How to Do Advocacy on the Hill
Why Bother with Capitol Hill Politicians?
While there are many factors that influence our social fabric, the U.S. is, at its core, a social contract built upon laws. Those who make our laws—federal legislators and local officials—have tremendous influence over the way our society is shaped and structured. If citizens (voters) are unhappy with legislative policies, they can influence the process by voting their representatives out of office.
A democracy is only as strong as the participation of citizens like you. If you are concerned about legislation that seems to discriminate against any group within our social fabric, Senators, Representatives and local officials must be challenged to right the perceived wrong or our democracy fails to serve all the people. The challenge must come from YOU.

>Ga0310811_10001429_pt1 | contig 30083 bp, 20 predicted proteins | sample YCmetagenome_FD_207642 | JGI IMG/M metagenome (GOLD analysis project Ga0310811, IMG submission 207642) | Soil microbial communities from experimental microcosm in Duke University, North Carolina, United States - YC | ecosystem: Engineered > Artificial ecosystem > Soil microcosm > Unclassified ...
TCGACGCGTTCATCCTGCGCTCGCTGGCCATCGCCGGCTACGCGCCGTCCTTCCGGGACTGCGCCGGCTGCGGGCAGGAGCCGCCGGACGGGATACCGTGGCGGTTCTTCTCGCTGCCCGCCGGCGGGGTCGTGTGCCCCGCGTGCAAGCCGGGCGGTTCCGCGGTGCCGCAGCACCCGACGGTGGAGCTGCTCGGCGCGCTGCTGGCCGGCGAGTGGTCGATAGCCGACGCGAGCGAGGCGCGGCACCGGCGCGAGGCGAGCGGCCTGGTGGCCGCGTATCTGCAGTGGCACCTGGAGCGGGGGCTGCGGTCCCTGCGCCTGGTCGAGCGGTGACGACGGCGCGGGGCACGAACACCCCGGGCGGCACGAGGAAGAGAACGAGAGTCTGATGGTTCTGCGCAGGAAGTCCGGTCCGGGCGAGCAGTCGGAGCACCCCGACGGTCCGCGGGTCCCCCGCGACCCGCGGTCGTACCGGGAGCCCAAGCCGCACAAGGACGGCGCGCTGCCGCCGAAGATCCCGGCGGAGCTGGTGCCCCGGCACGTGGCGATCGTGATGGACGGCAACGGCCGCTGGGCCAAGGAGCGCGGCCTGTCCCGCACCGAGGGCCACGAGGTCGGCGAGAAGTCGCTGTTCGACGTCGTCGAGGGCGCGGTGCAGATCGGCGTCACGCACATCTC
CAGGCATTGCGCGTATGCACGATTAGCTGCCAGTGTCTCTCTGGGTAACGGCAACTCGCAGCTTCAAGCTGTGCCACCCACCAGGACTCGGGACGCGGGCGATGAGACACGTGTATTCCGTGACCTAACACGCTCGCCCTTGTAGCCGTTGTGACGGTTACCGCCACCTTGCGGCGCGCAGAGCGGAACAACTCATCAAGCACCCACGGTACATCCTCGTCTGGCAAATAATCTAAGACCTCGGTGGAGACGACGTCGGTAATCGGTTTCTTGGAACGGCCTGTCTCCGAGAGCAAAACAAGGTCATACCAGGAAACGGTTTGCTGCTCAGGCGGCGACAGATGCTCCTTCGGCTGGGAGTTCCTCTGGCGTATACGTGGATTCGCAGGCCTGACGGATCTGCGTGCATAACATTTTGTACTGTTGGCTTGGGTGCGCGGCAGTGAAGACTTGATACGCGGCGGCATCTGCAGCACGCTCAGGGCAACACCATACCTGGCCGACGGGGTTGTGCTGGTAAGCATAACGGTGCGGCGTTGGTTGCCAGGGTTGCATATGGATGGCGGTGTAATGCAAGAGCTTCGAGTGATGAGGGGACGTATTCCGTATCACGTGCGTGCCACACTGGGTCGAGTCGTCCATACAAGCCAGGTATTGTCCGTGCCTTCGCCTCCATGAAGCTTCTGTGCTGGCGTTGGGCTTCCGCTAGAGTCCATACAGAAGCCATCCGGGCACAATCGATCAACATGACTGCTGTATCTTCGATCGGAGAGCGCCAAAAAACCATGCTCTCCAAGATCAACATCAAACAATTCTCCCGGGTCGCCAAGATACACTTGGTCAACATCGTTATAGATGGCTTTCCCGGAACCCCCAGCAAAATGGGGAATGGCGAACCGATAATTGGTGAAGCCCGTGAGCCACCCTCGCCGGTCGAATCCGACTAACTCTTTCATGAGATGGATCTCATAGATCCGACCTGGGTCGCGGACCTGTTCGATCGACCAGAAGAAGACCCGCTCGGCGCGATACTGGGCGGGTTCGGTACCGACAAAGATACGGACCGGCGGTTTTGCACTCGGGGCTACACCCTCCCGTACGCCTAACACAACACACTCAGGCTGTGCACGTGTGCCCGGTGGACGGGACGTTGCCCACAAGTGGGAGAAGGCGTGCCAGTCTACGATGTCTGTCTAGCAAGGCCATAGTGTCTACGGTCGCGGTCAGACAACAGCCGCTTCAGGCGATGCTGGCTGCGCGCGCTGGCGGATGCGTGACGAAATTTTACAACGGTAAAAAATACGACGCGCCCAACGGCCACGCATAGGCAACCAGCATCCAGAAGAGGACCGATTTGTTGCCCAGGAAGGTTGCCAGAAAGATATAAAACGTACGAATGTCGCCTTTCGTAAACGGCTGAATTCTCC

As you move from dialogue to action in changing the story about Muslims in the U.S., contacting your elected representatives is an essential. If you are able to mobilize others to your cause, you bring added weight to your perspective. If you are in partnership with existing organizations, you carry even more weight and you can build a solid and ongoing personal connection between your organization and your congressional offices in ways that can significantly advance your cause. Do my visits and letters make a difference? The key to working with members of Congress is to remember that they owe their position to voters from their district and state. Congressional offices count the letters and e-mails they receive and meetings they have in favor and against various issues. Your actions can have a direct effect on the outcome of legislation and public policy pronouncements.